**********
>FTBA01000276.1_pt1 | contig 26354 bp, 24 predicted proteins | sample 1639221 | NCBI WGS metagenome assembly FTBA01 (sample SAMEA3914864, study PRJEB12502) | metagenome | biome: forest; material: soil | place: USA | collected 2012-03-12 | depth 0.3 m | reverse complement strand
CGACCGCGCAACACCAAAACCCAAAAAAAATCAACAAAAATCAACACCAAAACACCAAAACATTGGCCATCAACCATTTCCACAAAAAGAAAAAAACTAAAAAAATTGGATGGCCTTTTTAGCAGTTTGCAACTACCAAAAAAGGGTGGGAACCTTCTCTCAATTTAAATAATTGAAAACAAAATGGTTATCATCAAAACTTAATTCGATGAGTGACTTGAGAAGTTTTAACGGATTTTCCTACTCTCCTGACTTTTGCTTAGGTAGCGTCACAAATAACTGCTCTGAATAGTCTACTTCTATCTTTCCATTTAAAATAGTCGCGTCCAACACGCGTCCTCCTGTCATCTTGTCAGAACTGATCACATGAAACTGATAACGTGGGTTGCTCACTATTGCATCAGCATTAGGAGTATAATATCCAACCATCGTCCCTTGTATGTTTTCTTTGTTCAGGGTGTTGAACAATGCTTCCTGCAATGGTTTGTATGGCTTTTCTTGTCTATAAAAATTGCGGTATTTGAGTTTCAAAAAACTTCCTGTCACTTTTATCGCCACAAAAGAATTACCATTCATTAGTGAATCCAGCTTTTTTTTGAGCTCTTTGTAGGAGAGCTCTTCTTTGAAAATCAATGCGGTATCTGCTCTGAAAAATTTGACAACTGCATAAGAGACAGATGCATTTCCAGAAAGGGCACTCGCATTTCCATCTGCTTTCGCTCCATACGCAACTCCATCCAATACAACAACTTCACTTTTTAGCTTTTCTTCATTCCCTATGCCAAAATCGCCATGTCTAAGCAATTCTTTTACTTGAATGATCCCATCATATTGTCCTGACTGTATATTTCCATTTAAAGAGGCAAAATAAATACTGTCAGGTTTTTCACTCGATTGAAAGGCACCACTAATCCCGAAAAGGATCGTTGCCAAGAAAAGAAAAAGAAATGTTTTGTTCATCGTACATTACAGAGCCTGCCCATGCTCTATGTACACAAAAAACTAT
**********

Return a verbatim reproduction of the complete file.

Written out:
>FTBA01000276.1_pt1 | contig 26354 bp, 24 predicted proteins | sample 1639221 | NCBI WGS metagenome assembly FTBA01 (sample SAMEA3914864, study PRJEB12502) | metagenome | biome: forest; material: soil | place: USA | collected 2012-03-12 | depth 0.3 m | reverse complement strand
CGACCGCGCAACACCAAAACCCAAAAAAAATCAACAAAAATCAACACCAAAACACCAAAACATTGGCCATCAACCATTTCCACAAAAAGAAAAAAACTAAAAAAATTGGATGGCCTTTTTAGCAGTTTGCAACTACCAAAAAAGGGTGGGAACCTTCTCTCAATTTAAATAATTGAAAACAAAATGGTTATCATCAAAACTTAATTCGATGAGTGACTTGAGAAGTTTTAACGGATTTTCCTACTCTCCTGACTTTTGCTTAGGTAGCGTCACAAATAACTGCTCTGAATAGTCTACTTCTATCTTTCCATTTAAAATAGTCGCGTCCAACACGCGTCCTCCTGTCATCTTGTCAGAACTGATCACATGAAACTGATAACGTGGGTTGCTCACTATTGCATCAGCATTAGGAGTATAATATCCAACCATCGTCCCTTGTATGTTTTCTTTGTTCAGGGTGTTGAACAATGCTTCCTGCAATGGTTTGTATGGCTTTTCTTGTCTATAAAAATTGCGGTATTTGAGTTTCAAAAAACTTCCTGTCACTTTTATCGCCACAAAAGAATTACCATTCATTAGTGAATCCAGCTTTTTTTTGAGCTCTTTGTAGGAGAGCTCTTCTTTGAAAATCAATGCGGTATCTGCTCTGAAAAATTTGACAACTGCATAAGAGACAGATGCATTTCCAGAAAGGGCACTCGCATTTCCATCTGCTTTCGCTCCATACGCAACTCCATCCAATACAACAACTTCACTTTTTAGCTTTTCTTCATTCCCTATGCCAAAATCGCCATGTCTAAGCAATTCTTTTACTTGAATGATCCCATCATATTGTCCTGACTGTATATTTCCATTTAAAGAGGCAAAATAAATACTGTCAGGTTTTTCACTCGATTGAAAGGCACCACTAATCCCGAAAAGGATCGTTGCCAAGAAAAGAAAAAGAAATGTTTTGTTCATCGTACATTACAGAGCCTGCCCATGCTCTATGTACACAAAAAACTAT